Community Group’s Prodding Leads To Police Department Posting Policies And Procedures Online

News release from Bridgeport Generation Now:

For the first time, an initial set of 20 policies and procedures of the Bridgeport Police Department will be available online, allowing the public immediate access to the workplace rules that govern the employees of the largest police department in the state.

On Thursday, June 4th, Gemeem Davis and Callie Gale Heilmann, Co-Directors of the grassroots civic engagement organization, Bridgeport Generation Now, attended a meeting with the State Commissioner and Police Chiefs from the major Connecticut cities, to address the crisis of racism, abuse, and corruption within the system of policing.

Bridgeport’s Police Chief, AJ Perez, and Assistant Police Chief Rebeca Garcia were in attendance. Ms. Davis and Ms. Heilmann repeatedly pressed the Chiefs on why, after almost a year, the City Attorney’s Office had ignored the group’s Freedom of Information requests for the policies. In response, Chief Perez committed to looking into the issue. On Wednesday, Chief Perez called Gen Now to announce that all the policies would be posted online. Lt. Manuel Cotto, responsible for this work, will continue uploading the 80 or so additional department policies over the next several weeks. Policies are available here:

We at Bridgeport Generation Now have no tolerance for racism, abuse, and corruption within our police department. Please read our attached statement, Gen Now Statement_6.12.20 as we stand with Black Lives Matter build on the work we’ve been leading since 2017. The people of Bridgeport deserve and demand the highest levels of respect, transparency, and accountability from our Police Department. Allowing us and the public to access the policy handbook proved to be an easy, and doable, first step.



  1. Ms. Davis and Ms. Heilmann I review the concerns on your site and I have number of questions. First, I’m glad that the organization has gotten involve but as I looked the issues listed there were two major items that are totally left out first is the hiring, the BPD needs to look like the residents they serve and they should live in the city that they work in, they should be our neighbors and have the same interest and concerns about the city they live in. You need to understand testing and testing companies and what is their background in hiring black police officers. Police policies and procedures of the Bridgeport Police Department are one thing but they meaning unless you have the union contract. I don’t know who is on your team but you need someone who knows and understands union contracts along with the BPD discipline procedures and their past practices. These are just starters.

    Bridgeport City Council’s recent resolution proposal to ban knee and chokeholds, to pay ​all settlements for police use of excessive force and civil rights violations out of the Police Department’s overtime budget, and to review of the function and structure of the Board of Police Commissioners is a great start – and we know Bridgeport can do more. ​The Bridgeport Police Union contract ends in 2021 and negotiations for a new contract begins this July. This means nothing until you actually see for yourself.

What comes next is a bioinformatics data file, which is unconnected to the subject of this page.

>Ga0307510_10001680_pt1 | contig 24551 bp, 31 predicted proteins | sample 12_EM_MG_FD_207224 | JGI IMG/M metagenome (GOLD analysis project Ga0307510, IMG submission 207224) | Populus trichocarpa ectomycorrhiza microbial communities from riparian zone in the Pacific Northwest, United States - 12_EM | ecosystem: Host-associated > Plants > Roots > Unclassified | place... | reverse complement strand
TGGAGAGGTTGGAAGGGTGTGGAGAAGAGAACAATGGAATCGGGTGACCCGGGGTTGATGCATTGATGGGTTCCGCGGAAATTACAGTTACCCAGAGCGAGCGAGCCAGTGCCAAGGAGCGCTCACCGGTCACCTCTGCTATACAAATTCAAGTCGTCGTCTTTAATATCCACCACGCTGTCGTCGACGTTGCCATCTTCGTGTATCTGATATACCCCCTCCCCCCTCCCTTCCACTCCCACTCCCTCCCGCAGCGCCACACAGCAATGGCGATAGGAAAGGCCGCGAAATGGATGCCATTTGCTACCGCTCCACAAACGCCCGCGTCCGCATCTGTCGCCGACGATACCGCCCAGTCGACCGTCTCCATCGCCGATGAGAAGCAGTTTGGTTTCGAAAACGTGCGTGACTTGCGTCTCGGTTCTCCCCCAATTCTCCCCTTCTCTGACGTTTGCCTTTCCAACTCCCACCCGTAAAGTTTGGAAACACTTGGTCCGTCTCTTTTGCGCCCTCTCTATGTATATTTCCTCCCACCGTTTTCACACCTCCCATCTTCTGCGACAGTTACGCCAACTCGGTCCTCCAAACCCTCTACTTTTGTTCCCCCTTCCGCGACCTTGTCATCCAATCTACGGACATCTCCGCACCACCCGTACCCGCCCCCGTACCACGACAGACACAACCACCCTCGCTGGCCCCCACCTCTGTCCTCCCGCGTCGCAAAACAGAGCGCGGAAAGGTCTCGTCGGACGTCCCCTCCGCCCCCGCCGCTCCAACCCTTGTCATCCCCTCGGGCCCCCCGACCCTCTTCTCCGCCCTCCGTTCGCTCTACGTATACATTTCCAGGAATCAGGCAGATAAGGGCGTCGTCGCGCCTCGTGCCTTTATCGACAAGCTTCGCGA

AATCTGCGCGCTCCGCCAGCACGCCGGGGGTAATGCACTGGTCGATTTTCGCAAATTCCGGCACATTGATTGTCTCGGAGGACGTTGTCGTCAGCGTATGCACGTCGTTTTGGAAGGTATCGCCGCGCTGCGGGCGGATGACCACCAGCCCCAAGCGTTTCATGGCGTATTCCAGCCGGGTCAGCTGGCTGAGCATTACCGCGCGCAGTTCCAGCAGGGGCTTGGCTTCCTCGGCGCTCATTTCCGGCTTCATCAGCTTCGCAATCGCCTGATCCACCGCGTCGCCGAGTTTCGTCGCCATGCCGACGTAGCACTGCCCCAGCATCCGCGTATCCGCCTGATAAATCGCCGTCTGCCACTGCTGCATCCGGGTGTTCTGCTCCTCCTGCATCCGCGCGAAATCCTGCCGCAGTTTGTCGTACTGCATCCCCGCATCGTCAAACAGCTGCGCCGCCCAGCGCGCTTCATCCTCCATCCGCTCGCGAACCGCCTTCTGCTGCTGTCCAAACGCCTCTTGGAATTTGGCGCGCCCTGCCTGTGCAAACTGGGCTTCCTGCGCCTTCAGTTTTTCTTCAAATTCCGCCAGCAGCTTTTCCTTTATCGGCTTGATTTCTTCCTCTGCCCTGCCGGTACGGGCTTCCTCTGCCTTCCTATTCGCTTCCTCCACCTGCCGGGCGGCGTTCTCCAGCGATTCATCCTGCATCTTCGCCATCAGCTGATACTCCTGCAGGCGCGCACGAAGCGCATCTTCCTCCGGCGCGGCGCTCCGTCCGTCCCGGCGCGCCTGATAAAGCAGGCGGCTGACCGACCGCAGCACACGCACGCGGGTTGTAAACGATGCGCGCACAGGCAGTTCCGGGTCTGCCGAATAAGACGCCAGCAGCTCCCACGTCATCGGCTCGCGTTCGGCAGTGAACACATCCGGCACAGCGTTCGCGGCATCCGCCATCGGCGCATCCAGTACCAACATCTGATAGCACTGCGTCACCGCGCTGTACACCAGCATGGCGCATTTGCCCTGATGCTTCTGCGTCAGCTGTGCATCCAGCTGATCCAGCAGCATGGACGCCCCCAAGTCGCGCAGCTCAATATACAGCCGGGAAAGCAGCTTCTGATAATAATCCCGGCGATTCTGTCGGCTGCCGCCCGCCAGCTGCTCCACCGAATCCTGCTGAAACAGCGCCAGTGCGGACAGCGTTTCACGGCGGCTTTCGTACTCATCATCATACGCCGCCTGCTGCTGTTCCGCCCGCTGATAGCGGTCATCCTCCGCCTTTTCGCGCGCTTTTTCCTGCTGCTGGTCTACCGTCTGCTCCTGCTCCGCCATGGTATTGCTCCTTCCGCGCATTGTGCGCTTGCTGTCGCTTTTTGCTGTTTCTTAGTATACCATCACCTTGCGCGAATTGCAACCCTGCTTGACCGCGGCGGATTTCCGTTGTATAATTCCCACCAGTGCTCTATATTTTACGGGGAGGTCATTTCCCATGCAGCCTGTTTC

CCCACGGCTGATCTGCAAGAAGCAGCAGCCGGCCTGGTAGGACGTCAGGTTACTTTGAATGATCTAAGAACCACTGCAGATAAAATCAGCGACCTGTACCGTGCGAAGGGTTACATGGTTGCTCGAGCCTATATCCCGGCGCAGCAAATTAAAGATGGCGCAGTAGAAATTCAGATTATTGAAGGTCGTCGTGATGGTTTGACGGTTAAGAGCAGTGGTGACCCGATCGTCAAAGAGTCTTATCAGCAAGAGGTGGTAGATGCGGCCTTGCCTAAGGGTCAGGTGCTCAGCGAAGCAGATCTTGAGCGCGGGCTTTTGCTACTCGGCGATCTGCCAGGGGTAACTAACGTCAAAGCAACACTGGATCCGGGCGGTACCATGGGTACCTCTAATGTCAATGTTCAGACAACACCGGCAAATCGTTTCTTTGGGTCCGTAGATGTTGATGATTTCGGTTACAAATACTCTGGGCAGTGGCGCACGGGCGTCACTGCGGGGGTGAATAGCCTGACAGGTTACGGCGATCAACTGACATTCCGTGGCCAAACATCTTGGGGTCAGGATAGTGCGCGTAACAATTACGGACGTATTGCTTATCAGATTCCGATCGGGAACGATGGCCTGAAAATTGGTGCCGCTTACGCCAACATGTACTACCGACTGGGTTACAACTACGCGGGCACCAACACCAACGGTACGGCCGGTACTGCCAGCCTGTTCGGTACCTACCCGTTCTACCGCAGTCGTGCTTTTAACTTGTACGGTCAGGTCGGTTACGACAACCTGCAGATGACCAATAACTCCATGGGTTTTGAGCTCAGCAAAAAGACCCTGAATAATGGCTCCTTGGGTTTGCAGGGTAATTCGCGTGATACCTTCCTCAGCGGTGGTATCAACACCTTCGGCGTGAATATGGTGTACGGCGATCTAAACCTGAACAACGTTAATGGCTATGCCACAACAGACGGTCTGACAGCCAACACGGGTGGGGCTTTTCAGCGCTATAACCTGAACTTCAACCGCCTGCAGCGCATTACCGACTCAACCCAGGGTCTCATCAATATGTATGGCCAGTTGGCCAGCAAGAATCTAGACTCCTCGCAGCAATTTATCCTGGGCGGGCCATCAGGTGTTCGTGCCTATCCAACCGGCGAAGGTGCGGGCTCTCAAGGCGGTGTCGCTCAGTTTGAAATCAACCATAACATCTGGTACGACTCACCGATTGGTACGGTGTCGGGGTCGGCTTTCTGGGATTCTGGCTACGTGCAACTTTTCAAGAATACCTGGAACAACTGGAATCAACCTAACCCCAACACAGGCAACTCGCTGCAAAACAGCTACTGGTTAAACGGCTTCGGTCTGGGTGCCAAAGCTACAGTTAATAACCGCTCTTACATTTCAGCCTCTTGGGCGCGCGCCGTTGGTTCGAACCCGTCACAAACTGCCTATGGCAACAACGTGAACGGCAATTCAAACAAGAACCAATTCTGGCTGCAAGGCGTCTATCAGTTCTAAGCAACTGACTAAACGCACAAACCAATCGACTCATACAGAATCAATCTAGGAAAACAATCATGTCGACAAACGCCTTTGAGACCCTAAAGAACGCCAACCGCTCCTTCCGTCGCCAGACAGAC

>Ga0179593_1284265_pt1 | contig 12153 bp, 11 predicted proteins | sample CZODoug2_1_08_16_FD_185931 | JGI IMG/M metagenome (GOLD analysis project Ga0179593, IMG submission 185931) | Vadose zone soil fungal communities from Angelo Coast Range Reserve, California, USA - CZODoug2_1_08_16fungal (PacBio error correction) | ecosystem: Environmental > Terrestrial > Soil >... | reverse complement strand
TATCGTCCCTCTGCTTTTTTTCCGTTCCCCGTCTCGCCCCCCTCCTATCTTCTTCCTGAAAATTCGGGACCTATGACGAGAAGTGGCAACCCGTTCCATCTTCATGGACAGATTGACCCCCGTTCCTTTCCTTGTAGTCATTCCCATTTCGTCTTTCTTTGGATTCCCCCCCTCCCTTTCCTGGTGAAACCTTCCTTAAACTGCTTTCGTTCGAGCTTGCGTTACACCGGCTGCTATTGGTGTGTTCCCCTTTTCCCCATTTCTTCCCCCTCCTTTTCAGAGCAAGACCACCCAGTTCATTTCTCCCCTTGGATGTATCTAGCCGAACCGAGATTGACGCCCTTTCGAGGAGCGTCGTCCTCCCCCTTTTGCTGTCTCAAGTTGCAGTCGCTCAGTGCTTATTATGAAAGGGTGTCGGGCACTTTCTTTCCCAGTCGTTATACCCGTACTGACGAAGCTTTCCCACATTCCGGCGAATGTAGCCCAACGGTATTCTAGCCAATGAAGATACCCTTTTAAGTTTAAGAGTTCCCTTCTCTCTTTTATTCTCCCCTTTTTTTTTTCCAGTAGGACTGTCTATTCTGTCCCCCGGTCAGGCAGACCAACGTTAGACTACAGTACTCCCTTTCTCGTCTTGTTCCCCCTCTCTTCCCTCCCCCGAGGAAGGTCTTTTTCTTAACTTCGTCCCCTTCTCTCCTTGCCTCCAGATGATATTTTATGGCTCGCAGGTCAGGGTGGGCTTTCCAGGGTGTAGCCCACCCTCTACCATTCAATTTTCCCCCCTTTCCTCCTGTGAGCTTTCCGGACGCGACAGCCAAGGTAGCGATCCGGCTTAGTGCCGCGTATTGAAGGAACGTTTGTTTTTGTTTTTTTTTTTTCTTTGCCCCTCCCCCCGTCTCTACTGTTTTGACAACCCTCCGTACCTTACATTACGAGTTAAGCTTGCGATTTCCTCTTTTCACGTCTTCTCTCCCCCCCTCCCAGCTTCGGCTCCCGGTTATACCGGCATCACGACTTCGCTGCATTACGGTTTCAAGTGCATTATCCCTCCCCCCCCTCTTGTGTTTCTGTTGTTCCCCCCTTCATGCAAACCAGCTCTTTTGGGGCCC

1. You do realize that the minority social groups of the department are by far the most power social groups in the department? To the point that they are now the majority.

      1. Jo Salling, you said,”minority social groups of the department are by far the most power social groups in the department? To the point that they are now the majority,” What the hell are you talking about, I post this yesterday from the CT Post, “The Bridgeport Police Department did not respond to requests for information about the current racial and ethnic makeup of its force but, in 2014, the population of Connecticut’s largest city was 35 percent black, compared to 15 percent of its police.” What power, city was 35 percent black, compared to 15 percent of its police, you call that power.

        1. Since it went way above your head.

          Considering that the “minority” groups are now the most powerful groups in the department, they “run” the department that you wish reflected your minority community. That’s the point. The department reflects your community in terms of decision making and leadership, yet your still at square 1.

  2. Today some Police Department policies are listed on line. Lt. Cotto has a responsibility to provide the balance of them online in the future, which I am certain will happen. However. not everyone is paperless. And Bridgeport has an In Plant Print shop still.
    What does it cost to provide them with the digital information, have them print it up and provide copies enough for all officers, City reps., etc. and enough for interested citizens. Instead of secrecy and guessing about what the “rules” are we can shine a light and focus where necessary.
    If it cost taxpayers $10 for such a text, I am willing to pay and the local libraries ought to get copies too. Time will tell.

    1. Really Don?? Wow that’s unbelievable!! That guy had a real talent. If I could run, struggle with police, and then take one of their weapons away, while I was sleeping that would be amazing. Is that the narrative you want to perpetuate? We’re the cops behind him in the car line waiting to get some dinner and he pissed them off?
      I don’t understand.???


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